Officials are cracking down on any individuals found guilty in connection with tax refund fraud cases.   According to today’s Fraud of the Day from, two Florida residents discovered the hard way that the Department of Justice is making no exceptions.  The article reports that two defendants are the last of nine defendants to be sentenced for conspiracy in connection with a tax refund fraud case.  The nine fraudsters filed more than 350 fraudulent federal income tax returns between 2008 and 2011, seeking more than $2.4 million in refunds.    So, how did their scam work?  (The old fashioned way, of course) The group created phony taxpayer ID numbers; used personal identification information from both the living and deceased and added fictitious information about employers, dependents and even tax withholding amounts.

Earlier this year, seven of the nine fraudsters pleaded guilty to the conspiracy.  These last two defendants were sentenced in this case – one to 70 months in federal prison and the other to 33 months.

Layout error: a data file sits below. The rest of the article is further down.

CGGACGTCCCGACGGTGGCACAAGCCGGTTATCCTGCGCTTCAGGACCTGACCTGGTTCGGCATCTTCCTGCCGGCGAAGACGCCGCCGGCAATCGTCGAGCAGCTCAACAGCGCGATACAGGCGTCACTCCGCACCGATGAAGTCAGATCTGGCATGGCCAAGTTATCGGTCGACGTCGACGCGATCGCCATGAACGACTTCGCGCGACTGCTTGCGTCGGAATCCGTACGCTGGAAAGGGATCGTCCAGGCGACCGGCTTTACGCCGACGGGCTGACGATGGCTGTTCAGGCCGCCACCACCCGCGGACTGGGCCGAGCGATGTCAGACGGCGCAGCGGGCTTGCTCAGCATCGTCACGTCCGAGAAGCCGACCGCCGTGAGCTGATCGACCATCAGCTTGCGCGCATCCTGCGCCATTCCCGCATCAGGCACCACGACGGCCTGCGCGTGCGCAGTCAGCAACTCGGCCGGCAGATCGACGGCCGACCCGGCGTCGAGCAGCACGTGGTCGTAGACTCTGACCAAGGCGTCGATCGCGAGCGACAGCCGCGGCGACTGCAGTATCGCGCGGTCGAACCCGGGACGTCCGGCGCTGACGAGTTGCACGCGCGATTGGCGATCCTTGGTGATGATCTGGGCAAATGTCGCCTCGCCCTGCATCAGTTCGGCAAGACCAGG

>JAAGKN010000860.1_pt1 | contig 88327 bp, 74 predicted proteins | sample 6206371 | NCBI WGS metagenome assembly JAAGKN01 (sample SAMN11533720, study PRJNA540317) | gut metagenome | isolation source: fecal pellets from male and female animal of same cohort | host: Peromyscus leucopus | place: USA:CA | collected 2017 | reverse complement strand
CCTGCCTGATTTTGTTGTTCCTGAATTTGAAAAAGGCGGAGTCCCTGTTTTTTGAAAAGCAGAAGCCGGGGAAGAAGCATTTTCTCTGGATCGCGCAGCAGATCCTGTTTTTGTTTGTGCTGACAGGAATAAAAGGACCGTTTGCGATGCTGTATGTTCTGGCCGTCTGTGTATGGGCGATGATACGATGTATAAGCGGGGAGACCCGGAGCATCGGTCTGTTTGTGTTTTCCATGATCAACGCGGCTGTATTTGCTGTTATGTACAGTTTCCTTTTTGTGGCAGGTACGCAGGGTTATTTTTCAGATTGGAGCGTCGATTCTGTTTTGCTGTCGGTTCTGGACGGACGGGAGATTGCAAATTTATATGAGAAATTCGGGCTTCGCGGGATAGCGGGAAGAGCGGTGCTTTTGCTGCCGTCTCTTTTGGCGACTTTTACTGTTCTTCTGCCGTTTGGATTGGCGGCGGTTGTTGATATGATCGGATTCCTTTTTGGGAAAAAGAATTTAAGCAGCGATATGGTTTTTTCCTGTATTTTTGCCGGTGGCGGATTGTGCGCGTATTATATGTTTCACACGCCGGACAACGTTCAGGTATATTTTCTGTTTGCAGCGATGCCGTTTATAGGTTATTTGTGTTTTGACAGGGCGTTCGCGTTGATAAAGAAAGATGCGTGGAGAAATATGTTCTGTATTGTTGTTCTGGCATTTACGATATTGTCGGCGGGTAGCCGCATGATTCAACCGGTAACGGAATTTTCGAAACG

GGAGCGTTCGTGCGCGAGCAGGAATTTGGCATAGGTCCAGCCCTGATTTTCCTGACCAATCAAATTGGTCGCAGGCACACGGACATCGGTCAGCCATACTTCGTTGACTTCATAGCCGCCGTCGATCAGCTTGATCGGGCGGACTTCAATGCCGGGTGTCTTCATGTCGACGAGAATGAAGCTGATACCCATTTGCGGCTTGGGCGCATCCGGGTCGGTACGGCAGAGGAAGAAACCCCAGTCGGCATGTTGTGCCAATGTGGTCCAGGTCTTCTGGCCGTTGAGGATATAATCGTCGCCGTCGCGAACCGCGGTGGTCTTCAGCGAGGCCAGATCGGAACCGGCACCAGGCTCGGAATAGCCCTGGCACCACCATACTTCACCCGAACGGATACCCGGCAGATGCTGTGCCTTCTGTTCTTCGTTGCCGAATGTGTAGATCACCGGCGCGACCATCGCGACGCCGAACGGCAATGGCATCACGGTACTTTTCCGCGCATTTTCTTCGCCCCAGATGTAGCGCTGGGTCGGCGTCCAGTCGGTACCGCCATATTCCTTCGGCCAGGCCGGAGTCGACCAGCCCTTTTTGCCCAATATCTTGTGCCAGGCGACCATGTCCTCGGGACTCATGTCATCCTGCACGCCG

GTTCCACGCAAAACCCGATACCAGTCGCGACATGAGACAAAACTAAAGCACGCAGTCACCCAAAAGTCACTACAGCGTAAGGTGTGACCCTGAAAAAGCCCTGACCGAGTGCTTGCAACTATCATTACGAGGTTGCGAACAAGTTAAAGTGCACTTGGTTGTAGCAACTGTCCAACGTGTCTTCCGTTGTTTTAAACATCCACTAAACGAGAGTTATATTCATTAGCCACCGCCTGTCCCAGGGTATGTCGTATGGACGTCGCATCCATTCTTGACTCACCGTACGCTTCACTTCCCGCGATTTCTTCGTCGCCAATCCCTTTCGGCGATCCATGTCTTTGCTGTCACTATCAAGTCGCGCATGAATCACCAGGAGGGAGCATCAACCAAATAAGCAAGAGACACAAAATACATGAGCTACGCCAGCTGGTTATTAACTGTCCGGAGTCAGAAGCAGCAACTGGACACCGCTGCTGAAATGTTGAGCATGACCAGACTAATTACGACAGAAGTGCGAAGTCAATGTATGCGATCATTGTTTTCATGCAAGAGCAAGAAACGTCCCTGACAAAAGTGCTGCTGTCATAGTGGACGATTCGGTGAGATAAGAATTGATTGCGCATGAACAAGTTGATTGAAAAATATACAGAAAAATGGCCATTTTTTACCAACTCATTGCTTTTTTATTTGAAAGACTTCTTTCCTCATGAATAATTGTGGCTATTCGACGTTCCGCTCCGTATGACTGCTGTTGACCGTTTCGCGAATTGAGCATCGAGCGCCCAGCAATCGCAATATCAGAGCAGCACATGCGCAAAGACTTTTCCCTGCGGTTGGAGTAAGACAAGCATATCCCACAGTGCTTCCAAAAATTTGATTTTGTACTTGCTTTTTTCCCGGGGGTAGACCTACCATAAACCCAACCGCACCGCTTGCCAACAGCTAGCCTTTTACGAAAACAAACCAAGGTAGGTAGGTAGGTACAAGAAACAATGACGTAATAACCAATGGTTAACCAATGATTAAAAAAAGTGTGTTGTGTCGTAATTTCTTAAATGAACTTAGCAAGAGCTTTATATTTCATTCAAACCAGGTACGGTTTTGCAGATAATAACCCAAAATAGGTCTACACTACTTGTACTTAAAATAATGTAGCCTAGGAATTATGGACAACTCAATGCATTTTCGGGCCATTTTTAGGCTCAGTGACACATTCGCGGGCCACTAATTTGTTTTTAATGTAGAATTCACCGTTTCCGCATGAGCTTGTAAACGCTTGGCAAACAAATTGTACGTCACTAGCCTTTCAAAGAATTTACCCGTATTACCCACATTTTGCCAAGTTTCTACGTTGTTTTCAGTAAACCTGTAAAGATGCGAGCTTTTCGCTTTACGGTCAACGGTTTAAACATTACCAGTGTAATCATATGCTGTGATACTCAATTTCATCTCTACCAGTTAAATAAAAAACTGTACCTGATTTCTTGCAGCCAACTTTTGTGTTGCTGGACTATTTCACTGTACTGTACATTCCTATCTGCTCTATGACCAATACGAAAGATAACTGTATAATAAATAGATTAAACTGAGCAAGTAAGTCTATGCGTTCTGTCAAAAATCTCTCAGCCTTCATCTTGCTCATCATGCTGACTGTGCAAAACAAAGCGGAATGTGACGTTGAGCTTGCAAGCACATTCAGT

The United States Attorney for the Northern District of Florida, who prosecuted the cases, expressed the office’s gratitude to the Internal Revenue Service – Criminal Investigation Team, United States Secret Service, the Bureau of Alcohol, Tobacco, Firearms and Explosives, as well as various state and local Florida law enforcement officials for the search and conviction efforts made in this case.  (I love seeing the cooperation among agencies to nab fraudsters!)

Although all individuals have been convicted, it is the victims who truly suffer.  They must now reclaim their stolen identities – all while waiting for their rightful refund.  And, let’s not forget the taxpayers.  We’ll now pay the refunds to the legitimate recipients.  Obviously, that’s the right thing to do.  But, we’ve already paid the refunds to the fraudsters.   What are the odds that the Treasury will ever see that money again?

In hindsight, could these fraudsters have been stopped in their tracks?  Yes.  The use of phony tax ID numbers, stolen or deceased identities and other fake information are all data points that would have raised red flags to a system that leveraged the use of public records and data analytics technology to detect fraud.

So, here’s the question for the day:  is your revenue agency using an identity-based filter to detect fraud?

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